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A special sunrise

We visited Nemrut Dagi at sunrise, from Malatya with a tour guide very helpful and recommendable... read more

Reviewed 4 weeks ago
PitersTorino
,
Torino
Amazing sunrise :)

It’s one of best place,you could see the sunset and sunrise. My favourite was sunrise. It’s also... read more

Reviewed August 30, 2018
joe293974
,
Istanbul, Turkey
via mobile
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Reviewed 4 weeks ago

We visited Nemrut Dagi at sunrise, from Malatya with a tour guide very helpful and recommendable. His name is Ramo, his mobile number +905368730534. He organizes the tour from Malatya to Nemrut Dagi at sunrise and sunset, I guess every day or so. He speaks very well English so you can get in touch with him and you won't get disappointed at all!
To us, he was helpful in many ways and we still thank him.
We left around 2AM and drove south, then we had some rest and a bit of breakfast, and finally we hit the sacred mountain.
Well, Nemrut Dagi at sunrise gets its most beautiful light, and one hour after the dawn people will disappear and you will get the site for you only.
Do it!

Thank PitersTorino
This review is the subjective opinion of a TripAdvisor member and not of TripAdvisor LLC.
Reviewed August 30, 2018 via mobile

It’s one of best place,you could see the sunset and sunrise. My favourite was sunrise.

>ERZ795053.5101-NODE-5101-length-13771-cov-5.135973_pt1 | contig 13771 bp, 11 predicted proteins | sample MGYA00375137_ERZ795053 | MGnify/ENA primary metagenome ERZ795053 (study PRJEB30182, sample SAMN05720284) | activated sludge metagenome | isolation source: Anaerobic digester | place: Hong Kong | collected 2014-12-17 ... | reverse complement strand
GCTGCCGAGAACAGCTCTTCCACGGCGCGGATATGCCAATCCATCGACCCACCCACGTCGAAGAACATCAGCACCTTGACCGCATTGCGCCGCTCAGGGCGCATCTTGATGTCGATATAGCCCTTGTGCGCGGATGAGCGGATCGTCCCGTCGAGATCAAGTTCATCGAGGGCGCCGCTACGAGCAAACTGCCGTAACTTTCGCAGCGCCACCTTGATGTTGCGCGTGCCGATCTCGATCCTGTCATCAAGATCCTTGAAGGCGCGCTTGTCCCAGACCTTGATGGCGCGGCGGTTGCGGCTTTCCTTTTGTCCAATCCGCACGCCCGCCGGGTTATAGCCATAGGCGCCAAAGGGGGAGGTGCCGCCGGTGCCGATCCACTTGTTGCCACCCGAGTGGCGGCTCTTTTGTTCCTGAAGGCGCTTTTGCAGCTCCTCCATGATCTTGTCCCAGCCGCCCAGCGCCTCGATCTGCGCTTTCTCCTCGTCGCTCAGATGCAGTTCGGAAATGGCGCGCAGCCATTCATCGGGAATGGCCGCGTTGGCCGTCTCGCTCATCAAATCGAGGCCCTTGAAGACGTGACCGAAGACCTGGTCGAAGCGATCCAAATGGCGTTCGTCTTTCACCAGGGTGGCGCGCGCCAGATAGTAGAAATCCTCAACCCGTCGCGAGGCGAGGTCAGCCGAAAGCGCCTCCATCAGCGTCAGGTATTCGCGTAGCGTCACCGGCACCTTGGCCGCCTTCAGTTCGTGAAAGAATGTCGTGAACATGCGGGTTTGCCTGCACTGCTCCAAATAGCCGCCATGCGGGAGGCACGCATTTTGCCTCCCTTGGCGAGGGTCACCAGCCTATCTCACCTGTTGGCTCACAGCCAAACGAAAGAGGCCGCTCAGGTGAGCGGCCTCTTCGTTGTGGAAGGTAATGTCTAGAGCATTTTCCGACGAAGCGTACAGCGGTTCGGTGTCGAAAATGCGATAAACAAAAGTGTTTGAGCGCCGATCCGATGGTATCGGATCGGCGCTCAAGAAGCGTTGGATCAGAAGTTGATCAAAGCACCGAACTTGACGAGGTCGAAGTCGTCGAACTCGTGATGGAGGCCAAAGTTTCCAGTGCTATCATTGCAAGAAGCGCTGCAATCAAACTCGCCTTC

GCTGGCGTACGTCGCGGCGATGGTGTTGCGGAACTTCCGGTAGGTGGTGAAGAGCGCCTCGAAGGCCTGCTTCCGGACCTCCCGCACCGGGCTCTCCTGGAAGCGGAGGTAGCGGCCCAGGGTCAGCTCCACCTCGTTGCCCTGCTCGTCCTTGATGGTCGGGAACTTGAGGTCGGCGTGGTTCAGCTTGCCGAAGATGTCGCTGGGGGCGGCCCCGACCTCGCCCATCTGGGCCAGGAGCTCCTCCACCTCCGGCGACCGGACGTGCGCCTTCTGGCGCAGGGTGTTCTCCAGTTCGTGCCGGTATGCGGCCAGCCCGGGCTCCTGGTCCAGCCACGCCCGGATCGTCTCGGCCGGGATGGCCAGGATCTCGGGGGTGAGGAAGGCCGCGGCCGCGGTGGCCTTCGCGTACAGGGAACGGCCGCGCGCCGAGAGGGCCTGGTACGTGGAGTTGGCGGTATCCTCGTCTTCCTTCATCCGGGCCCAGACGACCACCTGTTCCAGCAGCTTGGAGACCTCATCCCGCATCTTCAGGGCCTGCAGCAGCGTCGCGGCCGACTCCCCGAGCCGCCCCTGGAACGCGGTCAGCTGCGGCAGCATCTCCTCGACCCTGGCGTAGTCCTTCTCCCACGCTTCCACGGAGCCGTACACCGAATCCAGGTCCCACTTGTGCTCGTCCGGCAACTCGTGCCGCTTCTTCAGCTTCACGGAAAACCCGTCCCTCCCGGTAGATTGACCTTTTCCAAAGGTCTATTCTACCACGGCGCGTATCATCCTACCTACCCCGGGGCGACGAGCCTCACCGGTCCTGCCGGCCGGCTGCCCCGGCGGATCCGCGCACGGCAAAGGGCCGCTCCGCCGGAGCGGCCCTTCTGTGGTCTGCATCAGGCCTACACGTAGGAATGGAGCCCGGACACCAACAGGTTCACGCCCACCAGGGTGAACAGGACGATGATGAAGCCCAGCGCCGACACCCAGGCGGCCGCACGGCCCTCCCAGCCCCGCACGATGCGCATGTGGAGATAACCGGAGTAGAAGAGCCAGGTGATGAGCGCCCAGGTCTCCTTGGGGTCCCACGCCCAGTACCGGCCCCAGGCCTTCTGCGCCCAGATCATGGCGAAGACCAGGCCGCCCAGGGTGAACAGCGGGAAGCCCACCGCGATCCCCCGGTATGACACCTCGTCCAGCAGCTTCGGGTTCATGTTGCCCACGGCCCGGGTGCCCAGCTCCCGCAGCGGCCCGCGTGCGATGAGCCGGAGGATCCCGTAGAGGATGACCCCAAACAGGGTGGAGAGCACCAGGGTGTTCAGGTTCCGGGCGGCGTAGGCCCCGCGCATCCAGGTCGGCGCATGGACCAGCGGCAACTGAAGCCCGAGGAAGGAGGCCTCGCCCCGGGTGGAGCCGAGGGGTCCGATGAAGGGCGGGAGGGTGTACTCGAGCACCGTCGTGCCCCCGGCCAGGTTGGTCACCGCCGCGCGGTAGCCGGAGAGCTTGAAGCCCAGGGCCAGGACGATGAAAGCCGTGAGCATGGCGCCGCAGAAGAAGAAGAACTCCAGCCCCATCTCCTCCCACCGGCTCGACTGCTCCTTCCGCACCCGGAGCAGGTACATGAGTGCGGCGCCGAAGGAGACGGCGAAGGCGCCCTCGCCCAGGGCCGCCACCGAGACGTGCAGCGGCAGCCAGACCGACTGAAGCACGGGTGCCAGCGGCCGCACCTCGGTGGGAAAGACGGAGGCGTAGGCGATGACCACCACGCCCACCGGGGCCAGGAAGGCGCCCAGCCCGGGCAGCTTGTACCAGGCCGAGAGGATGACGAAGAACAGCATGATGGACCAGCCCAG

It’s also quite easy to get there by driving roads are pretty good.

Thank joe293974
This review is the subjective opinion of a TripAdvisor member and not of TripAdvisor LLC.
Reviewed August 29, 2018

Me and a friend travelled for 8 days Kars–Doğubeyazit-Van-Diyarbikir, we wanted to visit three sites: the ancient capital of the Armenians (Ani), a palace on a hill overlooking the valley (Ishak Paşa Palace in Doğubeyazit) and Nemrut Daği statues, 2 hours from Diyarbikir. As we were looking for a lot of info before we left, I thought I would share some things which would have helped us along the way:

Some things we observed: As a female traveller, I was relieved to be travelling with a guy, we found numerous times that men along the way would tell me one thing and my male friend something else, doğubeyazit in particular had a heavy male presence on the streets. Also, we were often the only foreigners in a city, which can be quite daunting when a lot of people stare. This is also of course what attracted us to the region (not the staring), as well as the cooler temperatures in August for Turkey. Speaking a bit of Turkish was slightly useful but in the Kurdish areas this is limited and you will be very lucky to find someone who speaks English, even in some bigger hotels. Lastly, it can’t be overstated that people we came across were extremely warm and generous, these moments made our trip very special.

Day 1: Arrived Kars, a shiny new airport in the middle of the steppe. 20 minute taxi to the Hotel Katarina SArayi (I have written a separate review), lovely location just outside the centre on a river with trees and a garden at the front. Followed the Lonely Planet’s restaurant recommendations and liked both. Tip: Read Snow by Orhan Pamuk, set here.